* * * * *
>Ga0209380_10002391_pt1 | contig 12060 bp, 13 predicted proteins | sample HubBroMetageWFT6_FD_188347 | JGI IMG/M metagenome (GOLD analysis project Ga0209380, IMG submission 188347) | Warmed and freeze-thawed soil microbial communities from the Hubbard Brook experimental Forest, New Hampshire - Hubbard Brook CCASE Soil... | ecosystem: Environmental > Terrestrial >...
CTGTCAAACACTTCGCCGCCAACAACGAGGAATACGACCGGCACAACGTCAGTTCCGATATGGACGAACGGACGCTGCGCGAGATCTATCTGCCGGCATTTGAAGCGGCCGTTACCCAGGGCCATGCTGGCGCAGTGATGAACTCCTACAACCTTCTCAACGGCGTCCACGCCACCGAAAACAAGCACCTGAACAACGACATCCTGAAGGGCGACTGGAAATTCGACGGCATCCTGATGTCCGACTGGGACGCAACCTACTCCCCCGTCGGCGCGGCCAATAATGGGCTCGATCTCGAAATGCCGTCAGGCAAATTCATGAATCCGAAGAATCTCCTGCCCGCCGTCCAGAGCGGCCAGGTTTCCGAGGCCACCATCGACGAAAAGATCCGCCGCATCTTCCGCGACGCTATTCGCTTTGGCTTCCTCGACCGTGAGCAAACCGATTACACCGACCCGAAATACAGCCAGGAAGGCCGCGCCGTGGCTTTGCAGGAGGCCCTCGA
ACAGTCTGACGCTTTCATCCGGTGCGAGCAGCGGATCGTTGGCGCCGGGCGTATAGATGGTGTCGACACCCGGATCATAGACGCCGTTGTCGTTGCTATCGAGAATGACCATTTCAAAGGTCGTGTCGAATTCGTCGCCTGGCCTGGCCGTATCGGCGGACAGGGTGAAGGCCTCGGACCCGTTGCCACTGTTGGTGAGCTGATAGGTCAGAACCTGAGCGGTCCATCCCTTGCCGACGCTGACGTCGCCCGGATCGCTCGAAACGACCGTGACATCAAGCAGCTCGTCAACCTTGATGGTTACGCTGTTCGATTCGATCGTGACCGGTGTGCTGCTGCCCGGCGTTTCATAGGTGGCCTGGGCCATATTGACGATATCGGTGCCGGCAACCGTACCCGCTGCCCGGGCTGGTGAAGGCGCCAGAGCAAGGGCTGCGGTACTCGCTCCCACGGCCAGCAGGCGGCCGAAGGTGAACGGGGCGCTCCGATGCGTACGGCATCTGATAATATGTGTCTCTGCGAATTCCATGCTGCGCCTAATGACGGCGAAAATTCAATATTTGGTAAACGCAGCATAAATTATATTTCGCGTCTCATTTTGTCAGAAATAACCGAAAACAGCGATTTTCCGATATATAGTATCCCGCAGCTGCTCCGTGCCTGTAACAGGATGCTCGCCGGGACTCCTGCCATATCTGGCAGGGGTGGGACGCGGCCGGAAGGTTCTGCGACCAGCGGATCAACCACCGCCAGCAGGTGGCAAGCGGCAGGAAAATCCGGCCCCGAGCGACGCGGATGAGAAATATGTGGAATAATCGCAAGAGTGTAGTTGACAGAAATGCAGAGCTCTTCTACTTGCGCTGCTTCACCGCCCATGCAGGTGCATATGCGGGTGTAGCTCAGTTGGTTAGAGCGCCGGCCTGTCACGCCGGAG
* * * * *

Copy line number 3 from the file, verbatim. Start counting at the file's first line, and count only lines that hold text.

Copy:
ACAGTCTGACGCTTTCATCCGGTGCGAGCAGCGGATCGTTGGCGCCGGGCGTATAGATGGTGTCGACACCCGGATCATAGACGCCGTTGTCGTTGCTATCGAGAATGACCATTTCAAAGGTCGTGTCGAATTCGTCGCCTGGCCTGGCCGTATCGGCGGACAGGGTGAAGGCCTCGGACCCGTTGCCACTGTTGGTGAGCTGATAGGTCAGAACCTGAGCGGTCCATCCCTTGCCGACGCTGACGTCGCCCGGATCGCTCGAAACGACCGTGACATCAAGCAGCTCGTCAACCTTGATGGTTACGCTGTTCGATTCGATCGTGACCGGTGTGCTGCTGCCCGGCGTTTCATAGGTGGCCTGGGCCATATTGACGATATCGGTGCCGGCAACCGTACCCGCTGCCCGGGCTGGTGAAGGCGCCAGAGCAAGGGCTGCGGTACTCGCTCCCACGGCCAGCAGGCGGCCGAAGGTGAACGGGGCGCTCCGATGCGTACGGCATCTGATAATATGTGTCTCTGCGAATTCCATGCTGCGCCTAATGACGGCGAAAATTCAATATTTGGTAAACGCAGCATAAATTATATTTCGCGTCTCATTTTGTCAGAAATAACCGAAAACAGCGATTTTCCGATATATAGTATCCCGCAGCTGCTCCGTGCCTGTAACAGGATGCTCGCCGGGACTCCTGCCATATCTGGCAGGGGTGGGACGCGGCCGGAAGGTTCTGCGACCAGCGGATCAACCACCGCCAGCAGGTGGCAAGCGGCAGGAAAATCCGGCCCCGAGCGACGCGGATGAGAAATATGTGGAATAATCGCAAGAGTGTAGTTGACAGAAATGCAGAGCTCTTCTACTTGCGCTGCTTCACCGCCCATGCAGGTGCATATGCGGGTGTAGCTCAGTTGGTTAGAGCGCCGGCCTGTCACGCCGGAG